Si tacuisses, philosophus mansisses.
21 March 2012
"We know there are known knowns: there are things we know we know. We also know there are known unknowns: that is to say we know there are things we know we don't know. But there are also unknown unknowns — the ones we don't know we don't know."
—Defense Secretary Donald Rumsfeld, Defense Department briefing, 12 Feb 2002.
10 March 2012
What bothers me, and should bother you, about much of this debate is that it pretty clearly is not in good faith. Too many economists and commentators on economics are clearly playing for a political team; too many others are clearly playing professional reputation games. Their off-the-cuff reactions to policy issues were wrong and foolish, and I think they know in their hearts that they messed up; but instead of trying to remedy the fault, they’re trying to defend the property values of their intellectual capital.
And that really is a sin. This is not an academic game, where tempers run high because the stakes are so small. This really matters to millions of people, and refusing to think clearly because you don’t want any negative thoughts about the papers you and your friends have been writing the past few decades is unforgivable. [emphasis added]
"This is not an academic game."
"This really matters to millions of people."
The point that Dr Krugman makes here is invaluable. If only students were required to handwrite these two sentences a thousand times as a condition of their admission to an economics program, and were then required to repeat this exercise at the start of each academic year, maybe we'd all have a lot less semi-informed quasi-academic econ-speak with which to contend.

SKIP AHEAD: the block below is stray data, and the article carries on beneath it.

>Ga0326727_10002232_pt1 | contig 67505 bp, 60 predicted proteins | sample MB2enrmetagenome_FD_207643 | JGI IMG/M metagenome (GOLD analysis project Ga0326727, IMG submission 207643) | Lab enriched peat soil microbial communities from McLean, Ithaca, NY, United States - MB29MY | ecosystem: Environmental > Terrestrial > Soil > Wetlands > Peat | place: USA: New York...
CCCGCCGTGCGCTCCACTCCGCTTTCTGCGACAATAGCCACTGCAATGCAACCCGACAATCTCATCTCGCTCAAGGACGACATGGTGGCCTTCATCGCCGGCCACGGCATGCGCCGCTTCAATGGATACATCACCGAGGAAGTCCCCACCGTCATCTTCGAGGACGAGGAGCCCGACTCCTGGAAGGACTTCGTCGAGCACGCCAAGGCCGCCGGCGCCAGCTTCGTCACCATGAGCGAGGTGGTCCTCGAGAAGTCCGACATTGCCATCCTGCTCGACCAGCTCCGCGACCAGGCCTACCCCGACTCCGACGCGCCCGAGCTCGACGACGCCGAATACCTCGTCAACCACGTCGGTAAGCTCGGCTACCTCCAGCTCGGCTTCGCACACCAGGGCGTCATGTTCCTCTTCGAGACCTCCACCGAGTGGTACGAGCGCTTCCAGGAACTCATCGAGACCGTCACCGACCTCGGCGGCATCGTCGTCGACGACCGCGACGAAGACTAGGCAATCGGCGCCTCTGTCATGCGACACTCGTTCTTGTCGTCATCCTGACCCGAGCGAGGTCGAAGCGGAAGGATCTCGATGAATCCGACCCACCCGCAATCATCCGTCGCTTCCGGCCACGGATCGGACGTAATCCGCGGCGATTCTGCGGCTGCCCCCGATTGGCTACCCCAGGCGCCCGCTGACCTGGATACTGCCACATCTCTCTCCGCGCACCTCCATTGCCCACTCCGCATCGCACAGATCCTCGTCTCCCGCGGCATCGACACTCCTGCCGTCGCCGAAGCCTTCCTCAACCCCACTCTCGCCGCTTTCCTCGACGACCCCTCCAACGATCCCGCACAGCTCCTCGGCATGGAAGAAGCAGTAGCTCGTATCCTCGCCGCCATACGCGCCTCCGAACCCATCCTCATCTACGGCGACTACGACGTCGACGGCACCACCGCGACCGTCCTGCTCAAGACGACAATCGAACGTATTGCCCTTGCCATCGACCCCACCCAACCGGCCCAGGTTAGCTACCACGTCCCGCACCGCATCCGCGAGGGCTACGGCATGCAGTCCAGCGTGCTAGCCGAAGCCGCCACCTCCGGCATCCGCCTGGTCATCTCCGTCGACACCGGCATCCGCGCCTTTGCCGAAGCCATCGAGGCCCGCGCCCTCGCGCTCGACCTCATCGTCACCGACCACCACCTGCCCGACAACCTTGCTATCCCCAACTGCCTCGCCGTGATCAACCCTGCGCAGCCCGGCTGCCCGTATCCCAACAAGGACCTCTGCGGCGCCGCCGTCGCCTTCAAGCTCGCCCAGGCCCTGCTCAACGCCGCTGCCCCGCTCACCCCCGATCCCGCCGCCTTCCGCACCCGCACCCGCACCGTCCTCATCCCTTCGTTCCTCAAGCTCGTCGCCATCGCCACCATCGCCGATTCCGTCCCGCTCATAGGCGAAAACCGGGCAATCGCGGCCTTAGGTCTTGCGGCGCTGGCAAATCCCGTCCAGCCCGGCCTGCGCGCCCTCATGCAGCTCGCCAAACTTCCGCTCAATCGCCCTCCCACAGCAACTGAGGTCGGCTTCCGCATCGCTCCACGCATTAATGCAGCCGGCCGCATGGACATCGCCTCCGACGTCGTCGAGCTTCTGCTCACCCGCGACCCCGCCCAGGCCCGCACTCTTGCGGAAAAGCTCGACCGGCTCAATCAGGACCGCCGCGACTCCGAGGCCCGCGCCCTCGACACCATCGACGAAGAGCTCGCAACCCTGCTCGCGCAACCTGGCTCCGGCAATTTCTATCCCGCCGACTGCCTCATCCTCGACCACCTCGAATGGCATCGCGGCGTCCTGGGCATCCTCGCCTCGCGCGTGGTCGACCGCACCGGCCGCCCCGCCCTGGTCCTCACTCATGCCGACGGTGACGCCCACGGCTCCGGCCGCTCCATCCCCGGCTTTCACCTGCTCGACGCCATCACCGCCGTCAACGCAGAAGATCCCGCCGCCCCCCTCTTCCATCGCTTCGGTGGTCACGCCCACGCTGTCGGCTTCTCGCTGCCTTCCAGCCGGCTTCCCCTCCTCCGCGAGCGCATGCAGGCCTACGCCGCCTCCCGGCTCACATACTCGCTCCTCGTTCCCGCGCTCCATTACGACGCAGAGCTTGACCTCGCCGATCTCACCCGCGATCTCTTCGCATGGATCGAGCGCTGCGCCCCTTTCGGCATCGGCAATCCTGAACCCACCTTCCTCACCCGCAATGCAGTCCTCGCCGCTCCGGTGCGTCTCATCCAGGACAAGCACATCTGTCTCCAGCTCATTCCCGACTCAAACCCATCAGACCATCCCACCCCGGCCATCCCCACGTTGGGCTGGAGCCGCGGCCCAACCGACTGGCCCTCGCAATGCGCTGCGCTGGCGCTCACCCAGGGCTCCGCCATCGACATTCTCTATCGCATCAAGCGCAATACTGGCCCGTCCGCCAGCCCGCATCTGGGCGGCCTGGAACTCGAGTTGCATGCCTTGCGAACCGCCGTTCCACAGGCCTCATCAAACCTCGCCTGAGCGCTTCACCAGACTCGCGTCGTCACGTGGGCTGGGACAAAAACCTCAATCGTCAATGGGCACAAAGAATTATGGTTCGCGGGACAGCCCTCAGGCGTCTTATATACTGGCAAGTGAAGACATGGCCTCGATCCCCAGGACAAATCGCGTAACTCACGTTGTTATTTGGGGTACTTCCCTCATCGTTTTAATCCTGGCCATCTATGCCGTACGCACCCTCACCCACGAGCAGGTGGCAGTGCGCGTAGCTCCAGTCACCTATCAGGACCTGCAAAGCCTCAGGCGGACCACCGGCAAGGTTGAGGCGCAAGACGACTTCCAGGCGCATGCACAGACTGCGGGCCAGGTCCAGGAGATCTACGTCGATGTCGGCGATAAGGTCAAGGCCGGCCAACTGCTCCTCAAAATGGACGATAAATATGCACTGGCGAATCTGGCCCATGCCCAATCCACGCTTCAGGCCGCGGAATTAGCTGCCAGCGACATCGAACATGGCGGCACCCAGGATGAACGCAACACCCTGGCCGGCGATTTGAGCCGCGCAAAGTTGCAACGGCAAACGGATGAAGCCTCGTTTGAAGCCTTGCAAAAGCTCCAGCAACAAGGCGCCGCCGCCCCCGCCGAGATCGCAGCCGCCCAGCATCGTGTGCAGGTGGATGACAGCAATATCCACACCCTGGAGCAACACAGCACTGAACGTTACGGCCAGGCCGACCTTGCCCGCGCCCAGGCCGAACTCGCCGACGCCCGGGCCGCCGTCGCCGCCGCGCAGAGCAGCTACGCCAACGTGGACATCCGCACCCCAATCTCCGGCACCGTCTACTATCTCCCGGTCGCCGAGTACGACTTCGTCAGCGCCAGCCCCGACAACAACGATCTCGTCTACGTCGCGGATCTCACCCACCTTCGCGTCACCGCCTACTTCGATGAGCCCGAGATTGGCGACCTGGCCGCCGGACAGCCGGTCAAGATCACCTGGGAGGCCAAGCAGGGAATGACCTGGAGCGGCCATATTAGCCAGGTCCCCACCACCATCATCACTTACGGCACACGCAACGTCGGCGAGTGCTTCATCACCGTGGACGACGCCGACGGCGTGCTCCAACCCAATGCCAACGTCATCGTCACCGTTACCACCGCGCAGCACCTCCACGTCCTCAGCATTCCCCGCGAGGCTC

Besides the dilettantes who approach the subject with the same gravity that they'd bring to a crossword puzzle, we also mustn't forget the corporate water-carriers whose noise Dr Krugman and others so often lament.
Unfortunately, this battle is not new. Yann Giraud:
Yet, the same Paul Samuelson had written to his friend Alvin Hansen a couple of years before, in the midst of the Phillips curve controversy, the following sentence: "Milton F. is a bloody nuisance. In the end he is not right in his provocative stands, but it takes valuable time rebutting his arguments." He even added: "Having just returned from UCLA where (as in Virginia and Washington) the place is jumping with energetic libertarian nuts, I realize that so much of one's scientific life has to be occupied in sterile debate." [emphasis added]